blackcurrants and turnips

After lunch in an exciting development, I went out and finished sieving the compost in Bin D.  Mrs Tootlepedal uses the finished product when she is planting out her annuals.  As Bin D was now empty, I started the job of transferring the compost from Bin C into it.

compost

The sieved compost ready for use and Bin C half emptied into Bin D

My joints were a bit creaky after yesterday’s bike ride so I was happy to stop half way through the transfer and use the second half  of the latest stage of the Tour de France as my siesta.  The tour this year has been very good value and today’s stage was a gripper.

After the stage was over, I went out for a walk.  The plants along the dam at the back of the house are looking good and the first crocosmia of the year has come out to join the potentillas.

crocosmia and potentilla

I went down to the suspension bridge and my eye was caught by several splashes of colour on the gravel banks between the Wauchope and the Esk.

I thought one of the splashes was a clump of orchids but it didn’t seem likely when I went down for a closer look.  I would welcome a suggestion as to what this  might be.

Pink flower by river

Nearby was a brilliant flash of yellow.  Once again, I have no idea what it is.

yellow flower by river

Both plants are growing in gravel which the river will cover when the water gets high.

I walked along to the Esk until I came to the carved owl in Mary Street….

Carved owl

…and chatted to Ian, the owner of the tree stump from which it has been fashioned.  There is still quite a bit of work for Robin, the artist, to do – beak, eyes and claws and so on and the decoration of the base….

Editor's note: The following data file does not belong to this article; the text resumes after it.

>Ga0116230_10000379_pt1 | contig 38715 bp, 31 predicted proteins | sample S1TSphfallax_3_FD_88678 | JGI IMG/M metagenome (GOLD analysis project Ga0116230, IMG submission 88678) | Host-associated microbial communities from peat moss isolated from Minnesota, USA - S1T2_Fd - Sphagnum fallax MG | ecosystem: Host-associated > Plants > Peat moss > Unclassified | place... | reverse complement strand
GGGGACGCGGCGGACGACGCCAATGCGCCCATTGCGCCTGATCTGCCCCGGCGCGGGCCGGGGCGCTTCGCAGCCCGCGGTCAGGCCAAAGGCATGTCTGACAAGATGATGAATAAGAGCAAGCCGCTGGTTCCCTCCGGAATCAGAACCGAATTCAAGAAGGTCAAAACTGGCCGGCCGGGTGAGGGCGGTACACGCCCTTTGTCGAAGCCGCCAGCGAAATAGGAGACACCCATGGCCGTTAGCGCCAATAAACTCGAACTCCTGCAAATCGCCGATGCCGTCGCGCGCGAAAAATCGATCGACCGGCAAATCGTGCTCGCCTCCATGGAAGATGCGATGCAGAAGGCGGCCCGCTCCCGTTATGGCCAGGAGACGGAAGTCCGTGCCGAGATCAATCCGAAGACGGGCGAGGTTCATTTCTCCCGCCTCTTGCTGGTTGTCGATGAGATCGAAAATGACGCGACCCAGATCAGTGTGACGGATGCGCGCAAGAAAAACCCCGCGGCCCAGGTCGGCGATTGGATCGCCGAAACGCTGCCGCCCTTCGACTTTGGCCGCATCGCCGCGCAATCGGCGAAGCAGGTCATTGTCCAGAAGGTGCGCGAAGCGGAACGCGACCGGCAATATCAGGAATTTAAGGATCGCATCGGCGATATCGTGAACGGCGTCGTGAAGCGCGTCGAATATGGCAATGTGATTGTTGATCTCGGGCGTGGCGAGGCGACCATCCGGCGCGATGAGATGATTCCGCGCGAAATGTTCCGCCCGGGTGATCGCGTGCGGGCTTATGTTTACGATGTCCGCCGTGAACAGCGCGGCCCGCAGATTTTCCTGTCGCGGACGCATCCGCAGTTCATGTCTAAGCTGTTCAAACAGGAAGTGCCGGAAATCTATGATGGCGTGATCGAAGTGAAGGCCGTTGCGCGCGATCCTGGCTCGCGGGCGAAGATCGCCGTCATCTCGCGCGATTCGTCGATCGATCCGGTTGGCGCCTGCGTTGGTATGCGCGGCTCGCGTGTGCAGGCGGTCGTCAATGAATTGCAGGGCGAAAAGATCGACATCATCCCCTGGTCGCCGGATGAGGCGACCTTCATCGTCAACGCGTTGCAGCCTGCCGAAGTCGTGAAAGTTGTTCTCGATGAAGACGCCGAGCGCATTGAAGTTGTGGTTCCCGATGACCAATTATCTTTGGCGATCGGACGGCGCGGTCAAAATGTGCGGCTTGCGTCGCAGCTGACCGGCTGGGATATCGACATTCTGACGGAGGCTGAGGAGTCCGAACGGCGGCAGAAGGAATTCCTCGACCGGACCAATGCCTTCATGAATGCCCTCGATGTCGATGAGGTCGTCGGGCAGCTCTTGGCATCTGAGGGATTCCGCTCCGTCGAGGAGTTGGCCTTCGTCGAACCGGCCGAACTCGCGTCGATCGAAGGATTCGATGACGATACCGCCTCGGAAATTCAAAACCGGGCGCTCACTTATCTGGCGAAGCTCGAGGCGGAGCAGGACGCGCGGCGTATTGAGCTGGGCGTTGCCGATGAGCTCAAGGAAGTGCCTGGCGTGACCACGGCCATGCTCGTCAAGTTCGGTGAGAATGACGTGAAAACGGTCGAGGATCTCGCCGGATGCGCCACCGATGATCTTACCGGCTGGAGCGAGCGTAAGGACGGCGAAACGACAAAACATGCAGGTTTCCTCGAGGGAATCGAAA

Carved owl

…which is in book form representing the bible is still to be completed.

The proud owner told me that he thinks that the carving is greatly enhanced by its position on the bank of the river and on a day like today, I couldn’t argue with that.

Carved owl

I crossed the Town Bridge and walked down to the Ewes Water keeping an eye out for oyster catchers.  I had seen one flying down the Esk and there was another at the meeting of the waters without a leg to stand on.

oyster catchers

I walked across the Castleholm and over the Jubilee Bridge and there was no shortage of things to look at as I went along.

tree fruits

Trees had things hanging from them

hoverfly

Flowers had insects on them

berries and flower

Berries on bushes and a tiny flower probably only 1 cm across

Self heal and a nettle

Self heal (thanks for those who told me the right name for this) and a nettle

bracket fungus

A large bracket fungus high in a tree near the nuthatch nest

Mrs Tootlepedal had told me of a forest of fungus growing on a pile of vegetable matter on the neglected site of an old mill so I finished my walk by going to check her story.  She was quite right of course.

fungus at Ford Mill

I got home in time to watch Andy Murray make short work of the final set of his semi final at Wimbledon and this rounded off a gentle and restorative day for me.

The flower of the day is not a flower at all but a very pretty patch of pale grass beside the Ewes water above the Sawmill Brig.  I don’t know whether it was a trick of the light but I don’t think that I have noticed grass of quite this colour before.

Grass beside Ewes water

The flying bird of the day is an obliging Kilngreen gull.

blackheaded gull